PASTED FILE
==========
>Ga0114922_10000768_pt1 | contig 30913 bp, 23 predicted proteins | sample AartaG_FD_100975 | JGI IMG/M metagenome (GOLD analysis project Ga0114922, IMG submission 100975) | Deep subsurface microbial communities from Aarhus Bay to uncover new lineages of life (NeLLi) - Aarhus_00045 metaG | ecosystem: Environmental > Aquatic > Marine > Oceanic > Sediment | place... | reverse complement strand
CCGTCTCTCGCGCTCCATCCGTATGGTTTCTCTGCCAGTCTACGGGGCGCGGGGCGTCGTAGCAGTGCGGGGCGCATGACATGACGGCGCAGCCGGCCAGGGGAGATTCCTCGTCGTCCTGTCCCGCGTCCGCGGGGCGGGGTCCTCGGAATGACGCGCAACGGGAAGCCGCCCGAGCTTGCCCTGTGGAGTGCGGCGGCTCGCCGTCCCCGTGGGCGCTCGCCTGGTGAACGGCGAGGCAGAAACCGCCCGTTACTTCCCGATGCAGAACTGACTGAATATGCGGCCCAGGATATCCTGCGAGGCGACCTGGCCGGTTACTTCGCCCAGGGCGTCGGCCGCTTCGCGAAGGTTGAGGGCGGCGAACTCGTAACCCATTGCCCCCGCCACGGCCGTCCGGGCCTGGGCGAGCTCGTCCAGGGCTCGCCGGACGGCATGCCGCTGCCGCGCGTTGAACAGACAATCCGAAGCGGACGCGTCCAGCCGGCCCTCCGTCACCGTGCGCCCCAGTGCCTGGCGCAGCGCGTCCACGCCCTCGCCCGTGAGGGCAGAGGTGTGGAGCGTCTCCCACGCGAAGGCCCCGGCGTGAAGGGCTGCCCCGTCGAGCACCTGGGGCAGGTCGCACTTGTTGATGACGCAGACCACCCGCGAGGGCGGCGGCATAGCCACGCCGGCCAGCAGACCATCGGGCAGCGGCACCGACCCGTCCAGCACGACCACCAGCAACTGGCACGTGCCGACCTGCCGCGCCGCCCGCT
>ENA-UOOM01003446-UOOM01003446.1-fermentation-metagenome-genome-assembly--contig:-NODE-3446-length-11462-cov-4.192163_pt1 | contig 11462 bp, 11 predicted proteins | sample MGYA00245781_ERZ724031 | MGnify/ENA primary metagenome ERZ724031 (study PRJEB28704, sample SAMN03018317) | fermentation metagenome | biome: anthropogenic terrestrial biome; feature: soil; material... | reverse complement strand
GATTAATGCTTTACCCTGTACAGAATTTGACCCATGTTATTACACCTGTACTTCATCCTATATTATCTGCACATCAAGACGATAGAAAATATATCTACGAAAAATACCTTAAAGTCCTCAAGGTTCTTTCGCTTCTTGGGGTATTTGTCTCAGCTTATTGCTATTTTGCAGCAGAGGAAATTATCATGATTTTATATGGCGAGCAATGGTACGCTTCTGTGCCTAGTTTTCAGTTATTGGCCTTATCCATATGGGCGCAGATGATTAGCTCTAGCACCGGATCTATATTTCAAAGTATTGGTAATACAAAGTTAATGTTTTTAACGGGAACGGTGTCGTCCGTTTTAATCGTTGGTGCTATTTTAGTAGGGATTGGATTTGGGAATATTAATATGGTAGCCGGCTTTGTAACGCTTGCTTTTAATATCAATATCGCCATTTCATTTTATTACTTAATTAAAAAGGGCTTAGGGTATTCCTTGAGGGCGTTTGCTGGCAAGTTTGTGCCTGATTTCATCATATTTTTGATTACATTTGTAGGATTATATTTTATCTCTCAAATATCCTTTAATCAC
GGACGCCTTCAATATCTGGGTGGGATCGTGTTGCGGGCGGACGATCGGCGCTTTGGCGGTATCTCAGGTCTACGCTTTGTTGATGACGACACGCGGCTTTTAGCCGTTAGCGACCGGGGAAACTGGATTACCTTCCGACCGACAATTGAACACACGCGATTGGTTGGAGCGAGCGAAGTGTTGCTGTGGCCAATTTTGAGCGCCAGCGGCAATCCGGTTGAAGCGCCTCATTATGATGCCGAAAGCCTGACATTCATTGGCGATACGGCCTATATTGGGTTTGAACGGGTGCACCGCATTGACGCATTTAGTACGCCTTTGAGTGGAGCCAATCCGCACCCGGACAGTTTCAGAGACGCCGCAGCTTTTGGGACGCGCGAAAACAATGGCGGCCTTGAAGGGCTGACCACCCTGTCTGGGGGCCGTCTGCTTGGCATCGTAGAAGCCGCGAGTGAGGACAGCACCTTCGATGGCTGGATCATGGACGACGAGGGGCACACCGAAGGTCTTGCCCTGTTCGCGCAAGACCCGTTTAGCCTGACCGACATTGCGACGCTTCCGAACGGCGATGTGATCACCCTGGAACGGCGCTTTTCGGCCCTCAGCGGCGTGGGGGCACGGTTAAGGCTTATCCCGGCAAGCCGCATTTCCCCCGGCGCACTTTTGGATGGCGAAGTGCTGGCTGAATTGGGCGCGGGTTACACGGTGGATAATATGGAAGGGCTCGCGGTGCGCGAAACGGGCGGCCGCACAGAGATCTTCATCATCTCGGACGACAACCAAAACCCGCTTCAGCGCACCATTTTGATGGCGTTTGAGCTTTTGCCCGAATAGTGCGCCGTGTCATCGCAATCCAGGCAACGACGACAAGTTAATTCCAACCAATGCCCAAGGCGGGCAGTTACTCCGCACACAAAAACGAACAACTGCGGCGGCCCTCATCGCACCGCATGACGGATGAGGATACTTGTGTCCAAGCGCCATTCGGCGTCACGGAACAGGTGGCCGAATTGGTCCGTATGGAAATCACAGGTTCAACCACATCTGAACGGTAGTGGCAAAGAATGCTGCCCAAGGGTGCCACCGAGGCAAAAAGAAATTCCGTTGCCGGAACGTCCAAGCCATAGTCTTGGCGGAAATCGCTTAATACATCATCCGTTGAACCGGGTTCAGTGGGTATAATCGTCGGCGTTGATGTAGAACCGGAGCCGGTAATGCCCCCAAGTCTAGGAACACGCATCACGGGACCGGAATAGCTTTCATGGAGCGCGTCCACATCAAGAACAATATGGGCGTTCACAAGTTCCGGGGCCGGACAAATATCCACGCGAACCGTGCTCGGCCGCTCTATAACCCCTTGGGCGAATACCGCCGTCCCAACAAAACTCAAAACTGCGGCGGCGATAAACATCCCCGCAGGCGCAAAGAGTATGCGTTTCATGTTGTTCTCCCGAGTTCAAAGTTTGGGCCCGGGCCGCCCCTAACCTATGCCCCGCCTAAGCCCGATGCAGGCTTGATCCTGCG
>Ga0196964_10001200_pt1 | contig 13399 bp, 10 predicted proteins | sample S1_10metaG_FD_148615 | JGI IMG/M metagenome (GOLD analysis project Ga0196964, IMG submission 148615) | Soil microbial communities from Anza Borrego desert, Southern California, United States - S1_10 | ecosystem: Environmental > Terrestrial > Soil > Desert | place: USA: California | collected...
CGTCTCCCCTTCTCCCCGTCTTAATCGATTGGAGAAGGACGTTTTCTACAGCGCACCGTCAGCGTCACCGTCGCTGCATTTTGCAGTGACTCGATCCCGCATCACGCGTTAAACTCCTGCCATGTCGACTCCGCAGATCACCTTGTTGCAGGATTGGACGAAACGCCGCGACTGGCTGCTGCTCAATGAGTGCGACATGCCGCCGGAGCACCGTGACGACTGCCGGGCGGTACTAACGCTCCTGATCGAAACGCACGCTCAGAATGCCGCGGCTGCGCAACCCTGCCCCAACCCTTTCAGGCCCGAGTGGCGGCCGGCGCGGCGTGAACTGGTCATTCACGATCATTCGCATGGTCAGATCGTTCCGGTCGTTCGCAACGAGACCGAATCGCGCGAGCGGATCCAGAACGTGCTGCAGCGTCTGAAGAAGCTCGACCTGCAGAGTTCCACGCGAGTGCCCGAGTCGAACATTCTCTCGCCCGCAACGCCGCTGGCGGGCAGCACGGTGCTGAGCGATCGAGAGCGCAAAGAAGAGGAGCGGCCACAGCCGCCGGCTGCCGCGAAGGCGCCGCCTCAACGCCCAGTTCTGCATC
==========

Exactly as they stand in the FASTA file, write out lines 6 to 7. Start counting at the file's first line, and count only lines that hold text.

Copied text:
>Ga0196964_10001200_pt1 | contig 13399 bp, 10 predicted proteins | sample S1_10metaG_FD_148615 | JGI IMG/M metagenome (GOLD analysis project Ga0196964, IMG submission 148615) | Soil microbial communities from Anza Borrego desert, Southern California, United States - S1_10 | ecosystem: Environmental > Terrestrial > Soil > Desert | place: USA: California | collected...
CGTCTCCCCTTCTCCCCGTCTTAATCGATTGGAGAAGGACGTTTTCTACAGCGCACCGTCAGCGTCACCGTCGCTGCATTTTGCAGTGACTCGATCCCGCATCACGCGTTAAACTCCTGCCATGTCGACTCCGCAGATCACCTTGTTGCAGGATTGGACGAAACGCCGCGACTGGCTGCTGCTCAATGAGTGCGACATGCCGCCGGAGCACCGTGACGACTGCCGGGCGGTACTAACGCTCCTGATCGAAACGCACGCTCAGAATGCCGCGGCTGCGCAACCCTGCCCCAACCCTTTCAGGCCCGAGTGGCGGCCGGCGCGGCGTGAACTGGTCATTCACGATCATTCGCATGGTCAGATCGTTCCGGTCGTTCGCAACGAGACCGAATCGCGCGAGCGGATCCAGAACGTGCTGCAGCGTCTGAAGAAGCTCGACCTGCAGAGTTCCACGCGAGTGCCCGAGTCGAACATTCTCTCGCCCGCAACGCCGCTGGCGGGCAGCACGGTGCTGAGCGATCGAGAGCGCAAAGAAGAGGAGCGGCCACAGCCGCCGGCTGCCGCGAAGGCGCCGCCTCAACGCCCAGTTCTGCATC